18 year old Cameron Champ had to take an entire semester off his freshman year at Texas A&M because of two bulging discs and a stress fracture in his lower back.
These are unheard of injuries for someone this young.
And they don’t seem to be going away anytime soon, as Champ had to withdraw from the Players Championship in March with back spasms and tightness.
Is he at increased risk because of his ridiculous speed? In otherwords, does it simply come with the territory?
Or is his risk of injury greater because of how he is swinging?
Is exact answer is unknowable until we have the technology to measure forces acting on the spine – torquing, compressing, and shearing. Unquestionably he has a high amount of all three because of his super high speed.
Champ is averaging 129 mph this year on tour with 192 mph ball speed. And he can easily crank it up into the mid 130’s.
But the types of injuries he has suffered are rare on the Long Drive Tour, where I’ve coached over 100 players in multiple age groups.
I tend to put the blame on the way Champ uses his hips. Lets watch:
I describe his hip action as flat (horizontal), with the tailbone moving towards the target during the wind up phase. Can you see how his rear belt loop actually swings several inches towards his target at the top of the swing? This is very different from the classic swings of Sam Snead and Mike Austin.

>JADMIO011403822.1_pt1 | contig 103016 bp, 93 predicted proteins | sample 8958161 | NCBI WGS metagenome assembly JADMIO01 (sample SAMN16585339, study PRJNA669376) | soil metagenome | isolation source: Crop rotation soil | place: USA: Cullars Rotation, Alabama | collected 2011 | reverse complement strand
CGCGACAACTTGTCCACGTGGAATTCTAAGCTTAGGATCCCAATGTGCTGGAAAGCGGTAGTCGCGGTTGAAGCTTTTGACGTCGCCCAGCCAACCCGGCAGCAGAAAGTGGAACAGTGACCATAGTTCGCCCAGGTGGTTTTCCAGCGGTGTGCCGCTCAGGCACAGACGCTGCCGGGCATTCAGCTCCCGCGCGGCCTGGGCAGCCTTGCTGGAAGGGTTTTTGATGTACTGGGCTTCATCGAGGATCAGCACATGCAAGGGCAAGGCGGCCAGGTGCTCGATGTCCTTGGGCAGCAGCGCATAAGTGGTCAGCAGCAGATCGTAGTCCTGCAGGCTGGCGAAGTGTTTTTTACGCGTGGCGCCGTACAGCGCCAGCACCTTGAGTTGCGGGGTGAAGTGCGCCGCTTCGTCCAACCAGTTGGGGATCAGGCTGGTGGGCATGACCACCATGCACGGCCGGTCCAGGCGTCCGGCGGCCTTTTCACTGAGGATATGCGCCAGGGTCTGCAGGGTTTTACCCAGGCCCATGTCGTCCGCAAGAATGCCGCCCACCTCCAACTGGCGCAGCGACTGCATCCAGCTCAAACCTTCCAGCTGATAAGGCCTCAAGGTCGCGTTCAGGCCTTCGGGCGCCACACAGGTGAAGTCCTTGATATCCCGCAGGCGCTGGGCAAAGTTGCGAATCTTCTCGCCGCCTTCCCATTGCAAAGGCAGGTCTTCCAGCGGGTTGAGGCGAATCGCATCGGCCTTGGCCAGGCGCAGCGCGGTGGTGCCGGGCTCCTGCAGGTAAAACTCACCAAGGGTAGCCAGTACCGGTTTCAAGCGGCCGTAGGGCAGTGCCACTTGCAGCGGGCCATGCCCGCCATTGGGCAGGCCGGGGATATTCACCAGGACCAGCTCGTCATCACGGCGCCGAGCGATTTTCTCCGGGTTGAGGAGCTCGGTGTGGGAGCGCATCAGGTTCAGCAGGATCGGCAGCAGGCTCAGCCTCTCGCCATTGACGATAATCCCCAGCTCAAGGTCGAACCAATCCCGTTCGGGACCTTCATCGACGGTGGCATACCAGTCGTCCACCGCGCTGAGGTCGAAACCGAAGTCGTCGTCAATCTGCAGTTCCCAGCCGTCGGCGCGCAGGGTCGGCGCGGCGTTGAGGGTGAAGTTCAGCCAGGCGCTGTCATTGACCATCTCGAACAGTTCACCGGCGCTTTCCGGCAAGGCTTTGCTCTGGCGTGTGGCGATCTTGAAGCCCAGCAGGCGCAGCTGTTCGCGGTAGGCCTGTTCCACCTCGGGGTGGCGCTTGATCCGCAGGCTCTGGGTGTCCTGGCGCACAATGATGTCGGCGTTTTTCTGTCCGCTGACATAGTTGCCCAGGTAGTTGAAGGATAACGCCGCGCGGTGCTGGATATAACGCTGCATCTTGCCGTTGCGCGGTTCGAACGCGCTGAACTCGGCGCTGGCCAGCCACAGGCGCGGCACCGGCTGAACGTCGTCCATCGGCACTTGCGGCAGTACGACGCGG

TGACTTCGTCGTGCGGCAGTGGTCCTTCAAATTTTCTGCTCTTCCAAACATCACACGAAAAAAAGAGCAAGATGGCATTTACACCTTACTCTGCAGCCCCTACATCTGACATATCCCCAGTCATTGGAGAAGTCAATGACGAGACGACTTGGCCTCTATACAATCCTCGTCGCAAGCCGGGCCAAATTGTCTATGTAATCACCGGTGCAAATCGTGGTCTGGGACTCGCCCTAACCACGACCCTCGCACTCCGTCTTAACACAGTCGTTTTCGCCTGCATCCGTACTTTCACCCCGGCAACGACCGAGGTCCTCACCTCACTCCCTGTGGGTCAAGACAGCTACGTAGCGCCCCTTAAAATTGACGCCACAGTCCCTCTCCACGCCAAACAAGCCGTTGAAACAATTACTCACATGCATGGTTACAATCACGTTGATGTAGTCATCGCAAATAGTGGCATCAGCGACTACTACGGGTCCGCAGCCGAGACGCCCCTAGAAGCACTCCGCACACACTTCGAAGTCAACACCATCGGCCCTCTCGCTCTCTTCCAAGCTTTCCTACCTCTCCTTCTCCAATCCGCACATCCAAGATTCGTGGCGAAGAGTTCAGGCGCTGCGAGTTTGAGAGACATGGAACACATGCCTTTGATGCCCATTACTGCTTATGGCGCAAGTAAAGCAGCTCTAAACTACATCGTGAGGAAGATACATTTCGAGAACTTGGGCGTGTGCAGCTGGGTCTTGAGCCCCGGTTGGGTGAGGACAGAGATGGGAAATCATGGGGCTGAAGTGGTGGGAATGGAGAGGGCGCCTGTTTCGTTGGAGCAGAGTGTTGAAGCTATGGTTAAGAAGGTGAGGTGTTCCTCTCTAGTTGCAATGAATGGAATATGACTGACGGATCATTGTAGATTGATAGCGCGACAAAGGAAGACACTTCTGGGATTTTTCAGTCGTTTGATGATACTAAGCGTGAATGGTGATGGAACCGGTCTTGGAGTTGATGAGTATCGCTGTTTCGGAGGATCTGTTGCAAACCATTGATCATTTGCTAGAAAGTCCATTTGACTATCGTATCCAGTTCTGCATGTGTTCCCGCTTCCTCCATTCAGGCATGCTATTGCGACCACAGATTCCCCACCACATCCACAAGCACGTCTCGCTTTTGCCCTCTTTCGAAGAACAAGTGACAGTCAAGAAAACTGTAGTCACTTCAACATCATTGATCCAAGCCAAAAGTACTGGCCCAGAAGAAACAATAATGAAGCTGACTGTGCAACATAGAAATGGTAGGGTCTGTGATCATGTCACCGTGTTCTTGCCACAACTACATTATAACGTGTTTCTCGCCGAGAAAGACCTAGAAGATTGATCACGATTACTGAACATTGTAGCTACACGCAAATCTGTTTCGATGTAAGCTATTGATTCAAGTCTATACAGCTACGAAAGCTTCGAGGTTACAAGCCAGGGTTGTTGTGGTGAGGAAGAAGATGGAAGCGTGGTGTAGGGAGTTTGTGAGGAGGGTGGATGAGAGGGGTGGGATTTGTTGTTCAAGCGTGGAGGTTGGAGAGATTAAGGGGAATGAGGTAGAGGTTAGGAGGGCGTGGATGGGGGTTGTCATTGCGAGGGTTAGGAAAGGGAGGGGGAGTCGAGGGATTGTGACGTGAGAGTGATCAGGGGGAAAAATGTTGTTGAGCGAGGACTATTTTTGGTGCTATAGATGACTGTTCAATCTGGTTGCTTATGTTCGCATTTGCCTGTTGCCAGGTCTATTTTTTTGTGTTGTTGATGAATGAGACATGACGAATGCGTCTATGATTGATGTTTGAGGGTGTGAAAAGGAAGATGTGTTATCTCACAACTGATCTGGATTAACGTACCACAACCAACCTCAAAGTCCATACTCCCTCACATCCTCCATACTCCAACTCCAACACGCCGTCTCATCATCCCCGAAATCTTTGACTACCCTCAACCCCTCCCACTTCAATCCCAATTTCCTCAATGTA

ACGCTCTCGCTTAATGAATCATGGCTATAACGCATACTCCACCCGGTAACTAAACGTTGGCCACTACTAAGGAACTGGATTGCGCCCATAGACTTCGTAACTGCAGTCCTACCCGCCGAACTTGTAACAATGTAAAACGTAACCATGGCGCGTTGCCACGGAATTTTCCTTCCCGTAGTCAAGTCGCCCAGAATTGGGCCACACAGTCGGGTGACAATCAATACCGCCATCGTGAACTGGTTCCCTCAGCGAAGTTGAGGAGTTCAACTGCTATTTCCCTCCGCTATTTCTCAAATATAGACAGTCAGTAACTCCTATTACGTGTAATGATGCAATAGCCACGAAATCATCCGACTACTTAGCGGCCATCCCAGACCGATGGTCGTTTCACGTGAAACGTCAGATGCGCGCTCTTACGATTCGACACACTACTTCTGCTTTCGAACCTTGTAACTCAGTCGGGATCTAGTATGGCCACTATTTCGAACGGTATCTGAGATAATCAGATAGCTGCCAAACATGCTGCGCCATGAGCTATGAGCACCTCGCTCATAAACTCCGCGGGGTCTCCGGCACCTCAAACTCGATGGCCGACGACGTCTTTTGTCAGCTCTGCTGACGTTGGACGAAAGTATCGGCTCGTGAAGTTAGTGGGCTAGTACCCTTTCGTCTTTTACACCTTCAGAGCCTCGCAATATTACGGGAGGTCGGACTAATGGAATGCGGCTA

Check out this classic photo of Snead at the top of his swing. It features more tilt of the hips, a detached left heel, and a rear belt loop that does not move targetward:
Another look and Cameron’s Champ’s move – this time with an iron:
Mike Austin used to call this type of hip action, “Showing his ass to the group on the green.”
Performing this against the wall at home, even slowly, I can feel the awkwardness of the move in my lumbar spine. Additionally, I can sense the difference in the rate and depth at which my knee snaps straight – compared to my normal pivot.
In order to keep his butt back against the wall, with no early extension of the hips, he’s forced to spin the left hip back around abruptly, which leads to a very forceful snapping (hyperextending) of the left knee
Unfortunately I would predict that Cameron Champ will continue to have issues with his back and knee – which will likely result in major surgeries as he gets older and starts to lose range of motion about the spine.
Time will tell – but I was right about Tiger’s back and knee surgeries years before they happened. So stay tuned.